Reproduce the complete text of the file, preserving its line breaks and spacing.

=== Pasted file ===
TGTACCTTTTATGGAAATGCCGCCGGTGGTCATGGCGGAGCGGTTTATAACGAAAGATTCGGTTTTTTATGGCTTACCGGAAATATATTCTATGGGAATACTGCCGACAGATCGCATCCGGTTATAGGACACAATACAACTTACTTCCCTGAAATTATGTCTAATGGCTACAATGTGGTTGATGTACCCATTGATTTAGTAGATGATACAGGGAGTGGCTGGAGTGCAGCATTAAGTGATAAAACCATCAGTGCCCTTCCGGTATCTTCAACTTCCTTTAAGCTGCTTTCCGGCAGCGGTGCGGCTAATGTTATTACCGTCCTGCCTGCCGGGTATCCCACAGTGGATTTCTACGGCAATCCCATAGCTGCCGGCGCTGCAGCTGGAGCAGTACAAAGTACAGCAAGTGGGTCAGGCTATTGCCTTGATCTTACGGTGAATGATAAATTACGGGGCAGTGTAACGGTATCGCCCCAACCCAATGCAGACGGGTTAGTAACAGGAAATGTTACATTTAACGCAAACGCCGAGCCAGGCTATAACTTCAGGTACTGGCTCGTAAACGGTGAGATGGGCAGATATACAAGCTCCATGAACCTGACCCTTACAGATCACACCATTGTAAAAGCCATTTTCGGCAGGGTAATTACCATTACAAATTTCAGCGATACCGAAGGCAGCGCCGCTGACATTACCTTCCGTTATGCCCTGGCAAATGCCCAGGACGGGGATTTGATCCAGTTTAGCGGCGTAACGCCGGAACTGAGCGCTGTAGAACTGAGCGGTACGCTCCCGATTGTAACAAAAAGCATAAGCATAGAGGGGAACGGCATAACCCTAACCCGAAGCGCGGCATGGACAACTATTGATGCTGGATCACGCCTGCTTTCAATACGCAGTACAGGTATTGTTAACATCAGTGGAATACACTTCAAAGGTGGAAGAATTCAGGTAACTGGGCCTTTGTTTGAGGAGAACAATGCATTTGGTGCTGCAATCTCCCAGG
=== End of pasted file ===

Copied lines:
TGTACCTTTTATGGAAATGCCGCCGGTGGTCATGGCGGAGCGGTTTATAACGAAAGATTCGGTTTTTTATGGCTTACCGGAAATATATTCTATGGGAATACTGCCGACAGATCGCATCCGGTTATAGGACACAATACAACTTACTTCCCTGAAATTATGTCTAATGGCTACAATGTGGTTGATGTACCCATTGATTTAGTAGATGATACAGGGAGTGGCTGGAGTGCAGCATTAAGTGATAAAACCATCAGTGCCCTTCCGGTATCTTCAACTTCCTTTAAGCTGCTTTCCGGCAGCGGTGCGGCTAATGTTATTACCGTCCTGCCTGCCGGGTATCCCACAGTGGATTTCTACGGCAATCCCATAGCTGCCGGCGCTGCAGCTGGAGCAGTACAAAGTACAGCAAGTGGGTCAGGCTATTGCCTTGATCTTACGGTGAATGATAAATTACGGGGCAGTGTAACGGTATCGCCCCAACCCAATGCAGACGGGTTAGTAACAGGAAATGTTACATTTAACGCAAACGCCGAGCCAGGCTATAACTTCAGGTACTGGCTCGTAAACGGTGAGATGGGCAGATATACAAGCTCCATGAACCTGACCCTTACAGATCACACCATTGTAAAAGCCATTTTCGGCAGGGTAATTACCATTACAAATTTCAGCGATACCGAAGGCAGCGCCGCTGACATTACCTTCCGTTATGCCCTGGCAAATGCCCAGGACGGGGATTTGATCCAGTTTAGCGGCGTAACGCCGGAACTGAGCGCTGTAGAACTGAGCGGTACGCTCCCGATTGTAACAAAAAGCATAAGCATAGAGGGGAACGGCATAACCCTAACCCGAAGCGCGGCATGGACAACTATTGATGCTGGATCACGCCTGCTTTCAATACGCAGTACAGGTATTGTTAACATCAGTGGAATACACTTCAAAGGTGGAAGAATTCAGGTAACTGGGCCTTTGTTTGAGGAGAACAATGCATTTGGTGCTGCAATCTCCCAGG